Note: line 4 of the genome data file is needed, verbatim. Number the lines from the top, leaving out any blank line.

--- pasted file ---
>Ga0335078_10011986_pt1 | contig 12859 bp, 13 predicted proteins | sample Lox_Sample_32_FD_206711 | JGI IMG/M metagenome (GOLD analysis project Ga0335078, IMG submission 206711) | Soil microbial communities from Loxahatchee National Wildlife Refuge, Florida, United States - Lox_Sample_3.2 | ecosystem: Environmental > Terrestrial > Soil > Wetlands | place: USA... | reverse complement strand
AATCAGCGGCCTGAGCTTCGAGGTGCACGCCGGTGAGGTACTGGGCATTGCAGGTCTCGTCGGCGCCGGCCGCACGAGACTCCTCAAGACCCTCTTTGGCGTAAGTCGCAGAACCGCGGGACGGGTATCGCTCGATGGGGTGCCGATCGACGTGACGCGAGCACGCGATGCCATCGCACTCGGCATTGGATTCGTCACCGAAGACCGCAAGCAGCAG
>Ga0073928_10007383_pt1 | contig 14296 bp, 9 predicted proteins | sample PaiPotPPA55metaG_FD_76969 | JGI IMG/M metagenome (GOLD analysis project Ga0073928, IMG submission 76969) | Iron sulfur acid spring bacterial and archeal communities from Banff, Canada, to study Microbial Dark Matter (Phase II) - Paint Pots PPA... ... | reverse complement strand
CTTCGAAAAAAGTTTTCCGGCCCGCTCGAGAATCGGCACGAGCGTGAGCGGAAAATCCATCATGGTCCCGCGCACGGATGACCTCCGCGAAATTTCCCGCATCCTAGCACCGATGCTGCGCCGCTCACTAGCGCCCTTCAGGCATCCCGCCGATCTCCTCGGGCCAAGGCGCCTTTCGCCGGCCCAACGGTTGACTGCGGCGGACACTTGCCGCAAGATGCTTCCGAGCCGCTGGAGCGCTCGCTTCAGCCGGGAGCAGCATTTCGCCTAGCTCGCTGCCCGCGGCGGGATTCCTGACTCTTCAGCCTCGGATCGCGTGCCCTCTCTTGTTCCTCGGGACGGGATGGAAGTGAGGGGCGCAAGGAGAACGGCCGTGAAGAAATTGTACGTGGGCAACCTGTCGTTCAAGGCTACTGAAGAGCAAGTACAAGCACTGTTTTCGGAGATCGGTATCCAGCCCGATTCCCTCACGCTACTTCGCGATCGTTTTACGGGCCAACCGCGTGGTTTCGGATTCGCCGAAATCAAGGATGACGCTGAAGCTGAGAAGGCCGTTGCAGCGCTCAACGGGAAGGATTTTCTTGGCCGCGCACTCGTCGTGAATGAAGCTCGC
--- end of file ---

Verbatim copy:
CTTCGAAAAAAGTTTTCCGGCCCGCTCGAGAATCGGCACGAGCGTGAGCGGAAAATCCATCATGGTCCCGCGCACGGATGACCTCCGCGAAATTTCCCGCATCCTAGCACCGATGCTGCGCCGCTCACTAGCGCCCTTCAGGCATCCCGCCGATCTCCTCGGGCCAAGGCGCCTTTCGCCGGCCCAACGGTTGACTGCGGCGGACACTTGCCGCAAGATGCTTCCGAGCCGCTGGAGCGCTCGCTTCAGCCGGGAGCAGCATTTCGCCTAGCTCGCTGCCCGCGGCGGGATTCCTGACTCTTCAGCCTCGGATCGCGTGCCCTCTCTTGTTCCTCGGGACGGGATGGAAGTGAGGGGCGCAAGGAGAACGGCCGTGAAGAAATTGTACGTGGGCAACCTGTCGTTCAAGGCTACTGAAGAGCAAGTACAAGCACTGTTTTCGGAGATCGGTATCCAGCCCGATTCCCTCACGCTACTTCGCGATCGTTTTACGGGCCAACCGCGTGGTTTCGGATTCGCCGAAATCAAGGATGACGCTGAAGCTGAGAAGGCCGTTGCAGCGCTCAACGGGAAGGATTTTCTTGGCCGCGCACTCGTCGTGAATGAAGCTCGC